The Mushroom House in the Black’s Beach area of La Jolla, California is one of those landscape features that you just get used to if you live nearby, but if you’re seeing it for the first time it strikes you as incredibly strange. Designed by Dale Naegle in the 1960s, the house was built for Sam Bell of Bell’s Potato Chips. The unusual design of the house was meant to withstand earthquakes and inclement weather, all while looking futuristic…well, futuristic for 1968, anyway.
(image via: Bornemania)
Among the most famous of all cliff houses are the hanging houses of Cuenca in Spain. This ancient village found itself with a need to expand in the 18th Century. Instead of building out, they built up. The resulting buildings look like they will topple down into the ravine any day, but they are apparently quite stable. These clifftop homes are now a tourist attraction for the town.
(images via: Coolboom)
When the owners of this piece of cliffside real estate wanted to build a home here, the architects nearly wouldn’t take it on. The stunning finished product features panoramic views of the sea enhanced by the unique geometric architecture. Located in Australia, the view from this living space is not for the faint of heart. The owners have remarked that during a storm, it seems that the waves will simply wash the structure away.
(image via: Bzmch)
Italy is full of picturesque seaside villages, but Manarola, Cinque Terre is certainly one of the most precariously placed. It’s hard to say just how old this village is, but ancient Roman texts have been found which celebrated the wines produced there. Today, you can still enjoy strolls through the vineyards or a walk on the Via dell’Amore (Path of Love).
(image via: Jacob Metcalf)
Along the limestone cliffs of Bonifacio in Corsica are a number of precariously perched buildings that look to be at risk of collapse any day. But the buildings hold strong against the constant battering of the Mediterranean Sea, and Bonifacio is a popular tourist attraction. Although huge numbers of tourists flock to the island city every year, Bonifacio has somehow maintained its charm and its decidedly French atmosphere.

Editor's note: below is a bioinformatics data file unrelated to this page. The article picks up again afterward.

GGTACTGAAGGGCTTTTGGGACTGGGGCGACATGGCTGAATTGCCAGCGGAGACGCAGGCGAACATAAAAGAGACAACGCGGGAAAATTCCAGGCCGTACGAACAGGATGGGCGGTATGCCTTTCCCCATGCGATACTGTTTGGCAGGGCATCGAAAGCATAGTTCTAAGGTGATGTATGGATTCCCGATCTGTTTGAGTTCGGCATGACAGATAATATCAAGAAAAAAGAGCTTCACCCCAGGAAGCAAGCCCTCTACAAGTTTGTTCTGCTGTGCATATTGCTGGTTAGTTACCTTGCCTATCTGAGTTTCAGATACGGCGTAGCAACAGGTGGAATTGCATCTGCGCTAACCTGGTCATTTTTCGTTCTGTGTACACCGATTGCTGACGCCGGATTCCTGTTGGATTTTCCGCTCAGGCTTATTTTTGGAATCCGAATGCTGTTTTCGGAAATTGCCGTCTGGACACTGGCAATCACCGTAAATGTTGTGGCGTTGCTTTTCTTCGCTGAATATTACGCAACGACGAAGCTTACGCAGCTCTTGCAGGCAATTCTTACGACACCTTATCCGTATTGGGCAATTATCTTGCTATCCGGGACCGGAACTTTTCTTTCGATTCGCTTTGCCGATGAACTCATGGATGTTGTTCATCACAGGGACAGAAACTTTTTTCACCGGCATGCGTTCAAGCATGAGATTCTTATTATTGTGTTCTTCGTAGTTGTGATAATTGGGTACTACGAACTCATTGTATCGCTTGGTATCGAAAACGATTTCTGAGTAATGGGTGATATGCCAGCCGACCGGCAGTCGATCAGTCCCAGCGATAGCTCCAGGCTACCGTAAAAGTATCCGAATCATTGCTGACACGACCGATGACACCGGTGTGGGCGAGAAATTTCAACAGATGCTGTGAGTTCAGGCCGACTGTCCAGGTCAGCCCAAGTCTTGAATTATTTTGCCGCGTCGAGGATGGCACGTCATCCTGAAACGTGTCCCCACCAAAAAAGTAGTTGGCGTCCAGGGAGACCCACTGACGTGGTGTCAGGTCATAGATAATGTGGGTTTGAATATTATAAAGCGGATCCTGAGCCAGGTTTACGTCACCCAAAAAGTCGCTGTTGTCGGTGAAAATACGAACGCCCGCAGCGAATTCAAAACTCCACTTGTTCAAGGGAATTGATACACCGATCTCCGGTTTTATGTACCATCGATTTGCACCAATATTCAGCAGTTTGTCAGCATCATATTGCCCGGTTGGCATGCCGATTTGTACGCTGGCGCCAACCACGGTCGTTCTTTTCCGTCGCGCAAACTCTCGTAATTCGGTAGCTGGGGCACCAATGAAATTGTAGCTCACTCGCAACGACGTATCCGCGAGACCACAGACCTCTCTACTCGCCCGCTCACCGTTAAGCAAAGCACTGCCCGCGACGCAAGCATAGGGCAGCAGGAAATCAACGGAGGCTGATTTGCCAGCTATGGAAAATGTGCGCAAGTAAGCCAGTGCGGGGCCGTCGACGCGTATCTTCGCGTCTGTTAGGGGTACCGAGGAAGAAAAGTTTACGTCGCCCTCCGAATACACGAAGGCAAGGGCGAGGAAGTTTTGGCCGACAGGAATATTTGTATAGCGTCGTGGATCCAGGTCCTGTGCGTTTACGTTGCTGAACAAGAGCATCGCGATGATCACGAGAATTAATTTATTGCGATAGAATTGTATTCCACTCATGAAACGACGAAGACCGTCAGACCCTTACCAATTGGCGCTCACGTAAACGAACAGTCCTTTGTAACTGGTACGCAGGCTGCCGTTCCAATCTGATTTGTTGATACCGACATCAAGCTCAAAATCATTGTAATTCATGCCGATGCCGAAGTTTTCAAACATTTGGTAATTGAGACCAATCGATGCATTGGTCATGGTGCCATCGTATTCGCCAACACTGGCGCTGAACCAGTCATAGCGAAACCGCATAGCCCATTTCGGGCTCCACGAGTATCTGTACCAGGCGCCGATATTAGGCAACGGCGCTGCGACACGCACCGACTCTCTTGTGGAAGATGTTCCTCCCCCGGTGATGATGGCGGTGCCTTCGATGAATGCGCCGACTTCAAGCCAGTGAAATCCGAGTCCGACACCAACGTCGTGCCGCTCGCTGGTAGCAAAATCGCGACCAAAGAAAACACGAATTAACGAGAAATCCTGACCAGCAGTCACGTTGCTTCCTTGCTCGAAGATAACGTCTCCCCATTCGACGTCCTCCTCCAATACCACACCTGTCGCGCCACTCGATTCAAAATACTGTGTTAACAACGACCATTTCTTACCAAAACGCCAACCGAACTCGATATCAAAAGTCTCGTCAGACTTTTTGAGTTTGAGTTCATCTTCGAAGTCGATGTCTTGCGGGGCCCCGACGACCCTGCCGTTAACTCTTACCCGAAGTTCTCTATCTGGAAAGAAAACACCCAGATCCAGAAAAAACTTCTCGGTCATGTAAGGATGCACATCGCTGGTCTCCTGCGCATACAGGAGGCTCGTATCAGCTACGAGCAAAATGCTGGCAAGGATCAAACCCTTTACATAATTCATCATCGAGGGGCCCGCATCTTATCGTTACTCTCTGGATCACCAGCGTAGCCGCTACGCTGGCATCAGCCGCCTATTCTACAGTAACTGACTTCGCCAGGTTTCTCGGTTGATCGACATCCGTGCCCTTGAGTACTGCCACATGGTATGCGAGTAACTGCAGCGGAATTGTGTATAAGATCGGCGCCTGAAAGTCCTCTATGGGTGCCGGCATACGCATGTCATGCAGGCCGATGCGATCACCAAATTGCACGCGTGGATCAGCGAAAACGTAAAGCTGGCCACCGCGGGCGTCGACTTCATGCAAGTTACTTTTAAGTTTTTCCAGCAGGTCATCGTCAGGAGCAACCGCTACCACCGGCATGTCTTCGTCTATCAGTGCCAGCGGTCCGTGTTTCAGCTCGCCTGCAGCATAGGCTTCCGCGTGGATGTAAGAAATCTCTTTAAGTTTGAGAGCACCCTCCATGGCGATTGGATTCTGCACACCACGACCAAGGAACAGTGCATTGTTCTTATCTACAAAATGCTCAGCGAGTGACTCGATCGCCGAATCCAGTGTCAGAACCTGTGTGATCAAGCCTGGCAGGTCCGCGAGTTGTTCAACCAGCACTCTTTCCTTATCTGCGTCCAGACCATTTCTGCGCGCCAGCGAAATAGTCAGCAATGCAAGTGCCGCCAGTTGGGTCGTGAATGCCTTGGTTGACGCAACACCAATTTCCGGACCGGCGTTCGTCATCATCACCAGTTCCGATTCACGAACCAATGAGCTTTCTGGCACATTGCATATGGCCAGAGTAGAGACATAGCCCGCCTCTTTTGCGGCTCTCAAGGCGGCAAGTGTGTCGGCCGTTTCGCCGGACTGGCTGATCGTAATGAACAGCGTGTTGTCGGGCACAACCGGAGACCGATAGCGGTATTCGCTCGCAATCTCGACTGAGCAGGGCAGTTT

If you are hardy and adventurous enough to trek high into the Himalayas, you will eventually spot one of the most breathtaking monasteries in the world. Phuktal Monastery, home to the Gelug (or Yellow Hat) Buddhist monks, is only reachable by foot. It is built into the side of a cliff at the mouth of a cave and contains a natural spring. It is amazing that this structure has existed as long as it has, being constructed of mud bricks, stones, and sticks.
(image via: Ajuntament de Castellfollit de la Roca)
The tiny town of Castellfollit de la Roca takes up less than one square kilometer in Catalonia. The houses and other buildings are built right up to the edge of the cliff on which the town is situated. The basalt cliff was formed from ancient lava flows and is over 50 meters high and nearly a kilometer long. The spectacular vista is a favorite of photographers and painters everywhere.
It would be impossible to gather a collection of precarious dwellings without a mention of the Meteora monasteries in Greece. Meteora translates literally to “hovering in the air.” They were built hundreds of years ago by monks who initially lived in caves in the area. During the times of Turkish invasions and occupation, the monks climbed higher and higher, finally building their monasteries atop the tall rocks. Although they were once accessible only by climbing the rock faces, the monasteries can now be reached by roads and steps.